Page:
BL also offers a number of incense holders (skeleton and Grim Reaper designs go for $4.15 per case of 36, or $3.50 each for orders of 36 or more). The store also offers a variety of nature-themed items in the oil burner and incense holder categories, and requires a $50 minimum on all orders. "This year business started to pick up in June," Black says. "The beginning of the year is typically slow, but as we head into the holidays it picks back up. Customer orders in general are getting larger, and we're getting more and more inquiries about products for the future."
BL tries to stay a step ahead by constantly adding product lines, with wine bottle holders and salt and pepper shakers the latest additions. "With the wine bottle holders, we'd tried one with a bear that was cute and seemed to catch on, so we just added to that," he says. "We're always trying different items, based on what our customers are asking about or trends that we've noticed. You never know for sure what's going to sell."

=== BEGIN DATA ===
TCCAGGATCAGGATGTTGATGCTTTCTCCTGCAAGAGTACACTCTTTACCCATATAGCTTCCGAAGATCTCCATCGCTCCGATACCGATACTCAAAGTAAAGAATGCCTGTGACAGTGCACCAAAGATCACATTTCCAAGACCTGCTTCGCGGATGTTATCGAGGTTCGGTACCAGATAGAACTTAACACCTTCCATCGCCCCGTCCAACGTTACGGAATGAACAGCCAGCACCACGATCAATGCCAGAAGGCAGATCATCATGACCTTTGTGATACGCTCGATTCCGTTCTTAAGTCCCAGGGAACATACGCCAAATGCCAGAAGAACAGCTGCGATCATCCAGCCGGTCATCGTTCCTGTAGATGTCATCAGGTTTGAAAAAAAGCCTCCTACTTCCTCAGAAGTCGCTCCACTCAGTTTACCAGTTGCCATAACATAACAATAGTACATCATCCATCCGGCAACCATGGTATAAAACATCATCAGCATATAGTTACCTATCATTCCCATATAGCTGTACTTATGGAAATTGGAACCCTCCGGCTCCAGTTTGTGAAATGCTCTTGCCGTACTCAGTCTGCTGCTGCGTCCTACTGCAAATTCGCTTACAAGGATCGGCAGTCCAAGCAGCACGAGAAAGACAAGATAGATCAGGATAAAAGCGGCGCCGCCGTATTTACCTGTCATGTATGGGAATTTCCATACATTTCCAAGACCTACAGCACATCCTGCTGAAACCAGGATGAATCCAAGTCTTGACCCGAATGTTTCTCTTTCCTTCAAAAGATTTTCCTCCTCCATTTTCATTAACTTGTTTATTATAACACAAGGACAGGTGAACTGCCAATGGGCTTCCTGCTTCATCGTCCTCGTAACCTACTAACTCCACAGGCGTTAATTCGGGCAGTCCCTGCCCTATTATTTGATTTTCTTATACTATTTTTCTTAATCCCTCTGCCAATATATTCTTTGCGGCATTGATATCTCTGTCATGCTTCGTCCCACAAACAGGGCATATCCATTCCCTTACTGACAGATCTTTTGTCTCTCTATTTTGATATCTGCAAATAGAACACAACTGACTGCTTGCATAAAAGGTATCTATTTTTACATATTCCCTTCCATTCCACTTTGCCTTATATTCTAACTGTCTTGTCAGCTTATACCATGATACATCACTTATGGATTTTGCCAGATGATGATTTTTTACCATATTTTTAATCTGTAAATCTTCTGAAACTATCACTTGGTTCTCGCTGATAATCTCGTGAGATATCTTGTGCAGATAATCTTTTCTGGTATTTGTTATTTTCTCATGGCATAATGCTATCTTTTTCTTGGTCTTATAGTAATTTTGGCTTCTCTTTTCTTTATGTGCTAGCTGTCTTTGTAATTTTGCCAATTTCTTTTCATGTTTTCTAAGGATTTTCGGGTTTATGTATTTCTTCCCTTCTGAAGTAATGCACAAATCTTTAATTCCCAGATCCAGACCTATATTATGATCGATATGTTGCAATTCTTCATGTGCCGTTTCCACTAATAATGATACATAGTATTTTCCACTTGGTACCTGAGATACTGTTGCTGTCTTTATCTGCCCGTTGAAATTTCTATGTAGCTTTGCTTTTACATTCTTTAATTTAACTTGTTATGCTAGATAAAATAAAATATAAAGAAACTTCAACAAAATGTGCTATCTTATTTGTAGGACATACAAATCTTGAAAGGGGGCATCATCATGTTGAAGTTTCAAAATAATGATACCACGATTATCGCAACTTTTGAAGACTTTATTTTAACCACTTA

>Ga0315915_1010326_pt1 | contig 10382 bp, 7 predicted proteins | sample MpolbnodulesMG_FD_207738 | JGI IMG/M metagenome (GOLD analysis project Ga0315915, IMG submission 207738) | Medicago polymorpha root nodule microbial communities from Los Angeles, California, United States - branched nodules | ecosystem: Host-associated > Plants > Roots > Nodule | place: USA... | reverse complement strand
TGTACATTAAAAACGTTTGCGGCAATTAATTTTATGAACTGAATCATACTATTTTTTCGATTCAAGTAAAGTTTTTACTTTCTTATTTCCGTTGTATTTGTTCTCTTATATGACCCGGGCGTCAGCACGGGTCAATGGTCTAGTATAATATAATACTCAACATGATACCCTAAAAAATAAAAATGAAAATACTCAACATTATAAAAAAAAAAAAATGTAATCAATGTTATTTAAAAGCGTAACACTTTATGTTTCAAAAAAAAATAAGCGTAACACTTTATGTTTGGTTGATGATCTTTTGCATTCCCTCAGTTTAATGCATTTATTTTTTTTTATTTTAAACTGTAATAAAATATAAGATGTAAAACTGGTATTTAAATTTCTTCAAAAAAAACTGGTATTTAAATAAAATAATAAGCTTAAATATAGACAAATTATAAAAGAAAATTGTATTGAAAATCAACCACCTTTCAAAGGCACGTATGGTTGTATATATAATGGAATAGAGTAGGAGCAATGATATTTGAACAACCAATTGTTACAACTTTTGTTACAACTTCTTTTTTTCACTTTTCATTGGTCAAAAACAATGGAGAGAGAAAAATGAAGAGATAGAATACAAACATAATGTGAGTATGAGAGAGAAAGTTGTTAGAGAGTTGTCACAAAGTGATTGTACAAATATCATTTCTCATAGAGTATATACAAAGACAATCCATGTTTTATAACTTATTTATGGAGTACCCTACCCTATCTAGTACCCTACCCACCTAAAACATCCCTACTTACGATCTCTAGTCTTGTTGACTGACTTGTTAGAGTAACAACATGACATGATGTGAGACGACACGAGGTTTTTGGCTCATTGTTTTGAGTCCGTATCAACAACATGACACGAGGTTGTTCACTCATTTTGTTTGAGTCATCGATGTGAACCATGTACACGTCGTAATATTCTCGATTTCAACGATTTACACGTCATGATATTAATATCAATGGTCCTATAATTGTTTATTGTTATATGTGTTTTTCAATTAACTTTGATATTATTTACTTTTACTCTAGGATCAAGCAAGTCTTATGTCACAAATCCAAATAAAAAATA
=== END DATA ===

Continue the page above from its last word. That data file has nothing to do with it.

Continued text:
Oil burners have also been a steady seller at ETS Design (www.etsdesign.com), according to president Susan Liu. "Those have done well for us for many years," she says. "Even though we usually don't put a lot of emphasis on oil burners, we've stood by the quality and service that we provide, and our customers always come back to us." ETS recently added a line of high gloss, high density aroma oil burners in crystal, available in a number of colors; most are priced at $3.50 each/$72 per order of 24. Oil burners highlighted by figurines (deer, crosses, hummingbirds, grapes, etc.) go for $7 each/$78 per order of 12, with decorative wood oil burners similarly priced.
Liu says that the company's best selling gift items are currently its fashion jewelry line, which runs the gamut from crystal, glass and stone pendants, to Pandora-style jewelry and a line of Murano products. "We've put a lot of our marketing effort into that area," she says, "advertising in magazines, on the Internet, and at trade show events." Overall, she adds, "We've been extremely busy lately, which should mean a pretty good holiday season for us."